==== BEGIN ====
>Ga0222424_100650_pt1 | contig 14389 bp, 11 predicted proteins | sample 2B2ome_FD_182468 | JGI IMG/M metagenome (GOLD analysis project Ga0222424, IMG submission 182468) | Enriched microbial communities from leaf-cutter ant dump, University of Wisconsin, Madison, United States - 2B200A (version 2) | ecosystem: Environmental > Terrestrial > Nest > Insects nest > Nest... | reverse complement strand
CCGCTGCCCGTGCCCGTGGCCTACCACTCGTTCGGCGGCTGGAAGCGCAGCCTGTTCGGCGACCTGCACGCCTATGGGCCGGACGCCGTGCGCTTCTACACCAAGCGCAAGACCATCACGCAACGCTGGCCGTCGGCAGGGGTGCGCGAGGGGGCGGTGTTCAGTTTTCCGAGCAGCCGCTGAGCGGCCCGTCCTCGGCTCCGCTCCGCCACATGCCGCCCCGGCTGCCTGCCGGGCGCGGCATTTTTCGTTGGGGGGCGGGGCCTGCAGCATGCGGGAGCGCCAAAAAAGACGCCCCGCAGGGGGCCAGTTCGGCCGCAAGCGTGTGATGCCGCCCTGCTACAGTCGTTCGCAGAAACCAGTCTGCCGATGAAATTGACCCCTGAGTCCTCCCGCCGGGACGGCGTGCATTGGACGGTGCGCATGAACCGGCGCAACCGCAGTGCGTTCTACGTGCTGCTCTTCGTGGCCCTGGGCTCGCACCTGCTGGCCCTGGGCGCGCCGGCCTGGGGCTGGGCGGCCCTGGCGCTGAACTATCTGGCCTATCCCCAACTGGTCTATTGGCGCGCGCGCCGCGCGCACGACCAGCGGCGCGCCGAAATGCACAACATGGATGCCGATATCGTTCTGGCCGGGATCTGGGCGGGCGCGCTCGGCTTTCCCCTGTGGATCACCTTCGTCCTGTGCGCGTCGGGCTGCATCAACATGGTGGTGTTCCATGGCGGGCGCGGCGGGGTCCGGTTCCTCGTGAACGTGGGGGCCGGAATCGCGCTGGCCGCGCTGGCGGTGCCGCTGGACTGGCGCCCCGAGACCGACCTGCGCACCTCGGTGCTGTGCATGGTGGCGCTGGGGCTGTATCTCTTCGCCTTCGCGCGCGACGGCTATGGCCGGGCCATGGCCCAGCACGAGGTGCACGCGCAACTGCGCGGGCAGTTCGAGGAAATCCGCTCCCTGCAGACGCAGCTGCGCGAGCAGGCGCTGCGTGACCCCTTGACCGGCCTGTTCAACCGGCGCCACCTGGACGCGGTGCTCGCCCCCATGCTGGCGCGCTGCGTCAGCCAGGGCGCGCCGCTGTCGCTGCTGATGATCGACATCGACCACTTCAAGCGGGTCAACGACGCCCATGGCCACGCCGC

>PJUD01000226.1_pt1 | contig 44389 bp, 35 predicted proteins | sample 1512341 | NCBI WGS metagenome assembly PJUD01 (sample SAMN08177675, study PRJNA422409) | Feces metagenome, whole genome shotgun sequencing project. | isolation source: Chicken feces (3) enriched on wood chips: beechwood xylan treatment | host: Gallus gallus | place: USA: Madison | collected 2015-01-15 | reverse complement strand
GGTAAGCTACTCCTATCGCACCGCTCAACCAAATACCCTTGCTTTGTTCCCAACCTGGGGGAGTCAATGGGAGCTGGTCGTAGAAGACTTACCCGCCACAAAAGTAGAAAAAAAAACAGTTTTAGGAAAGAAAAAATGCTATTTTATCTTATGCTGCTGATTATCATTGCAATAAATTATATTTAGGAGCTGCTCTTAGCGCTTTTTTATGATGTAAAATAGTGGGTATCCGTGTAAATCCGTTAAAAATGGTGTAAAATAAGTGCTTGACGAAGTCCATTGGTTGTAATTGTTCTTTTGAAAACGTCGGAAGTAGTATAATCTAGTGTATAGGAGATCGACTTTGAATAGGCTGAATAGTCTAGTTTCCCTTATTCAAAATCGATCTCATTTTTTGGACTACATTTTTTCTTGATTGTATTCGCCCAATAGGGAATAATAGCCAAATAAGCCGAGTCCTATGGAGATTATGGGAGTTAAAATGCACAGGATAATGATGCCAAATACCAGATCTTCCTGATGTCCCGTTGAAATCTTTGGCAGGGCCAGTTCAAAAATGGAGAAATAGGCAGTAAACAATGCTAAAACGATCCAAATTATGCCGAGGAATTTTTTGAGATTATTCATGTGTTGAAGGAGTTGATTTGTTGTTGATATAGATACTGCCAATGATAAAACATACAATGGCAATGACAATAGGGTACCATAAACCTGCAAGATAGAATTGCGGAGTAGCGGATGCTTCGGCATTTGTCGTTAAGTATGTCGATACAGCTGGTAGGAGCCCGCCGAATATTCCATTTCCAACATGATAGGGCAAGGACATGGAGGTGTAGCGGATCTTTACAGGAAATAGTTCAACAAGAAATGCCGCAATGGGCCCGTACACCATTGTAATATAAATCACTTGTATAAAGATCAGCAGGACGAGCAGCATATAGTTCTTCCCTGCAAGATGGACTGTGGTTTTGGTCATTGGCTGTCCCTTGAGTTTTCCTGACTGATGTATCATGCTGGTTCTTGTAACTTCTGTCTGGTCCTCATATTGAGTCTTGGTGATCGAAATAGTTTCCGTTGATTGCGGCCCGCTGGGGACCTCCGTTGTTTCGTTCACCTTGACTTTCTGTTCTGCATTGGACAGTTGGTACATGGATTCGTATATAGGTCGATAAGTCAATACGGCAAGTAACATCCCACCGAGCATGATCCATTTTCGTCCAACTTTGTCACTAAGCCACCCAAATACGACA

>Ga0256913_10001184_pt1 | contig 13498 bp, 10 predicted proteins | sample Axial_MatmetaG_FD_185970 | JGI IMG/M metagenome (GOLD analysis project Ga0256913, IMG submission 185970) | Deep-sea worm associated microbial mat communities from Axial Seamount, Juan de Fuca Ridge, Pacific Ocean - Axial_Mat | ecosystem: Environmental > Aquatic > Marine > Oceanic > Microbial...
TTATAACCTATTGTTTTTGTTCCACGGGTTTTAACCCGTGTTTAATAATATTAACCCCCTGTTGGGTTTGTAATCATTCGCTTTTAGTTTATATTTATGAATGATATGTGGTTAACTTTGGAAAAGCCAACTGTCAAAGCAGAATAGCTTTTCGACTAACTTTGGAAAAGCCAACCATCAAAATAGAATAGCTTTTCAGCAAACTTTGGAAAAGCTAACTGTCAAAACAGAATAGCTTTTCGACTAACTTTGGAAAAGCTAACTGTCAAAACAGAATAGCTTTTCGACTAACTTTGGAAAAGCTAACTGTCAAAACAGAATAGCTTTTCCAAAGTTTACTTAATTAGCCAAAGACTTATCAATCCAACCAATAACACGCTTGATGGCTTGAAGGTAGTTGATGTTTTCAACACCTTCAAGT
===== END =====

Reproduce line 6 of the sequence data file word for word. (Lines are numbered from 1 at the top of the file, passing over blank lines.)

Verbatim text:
TTATAACCTATTGTTTTTGTTCCACGGGTTTTAACCCGTGTTTAATAATATTAACCCCCTGTTGGGTTTGTAATCATTCGCTTTTAGTTTATATTTATGAATGATATGTGGTTAACTTTGGAAAAGCCAACTGTCAAAGCAGAATAGCTTTTCGACTAACTTTGGAAAAGCCAACCATCAAAATAGAATAGCTTTTCAGCAAACTTTGGAAAAGCTAACTGTCAAAACAGAATAGCTTTTCGACTAACTTTGGAAAAGCTAACTGTCAAAACAGAATAGCTTTTCGACTAACTTTGGAAAAGCTAACTGTCAAAACAGAATAGCTTTTCCAAAGTTTACTTAATTAGCCAAAGACTTATCAATCCAACCAATAACACGCTTGATGGCTTGAAGGTAGTTGATGTTTTCAACACCTTCAAGT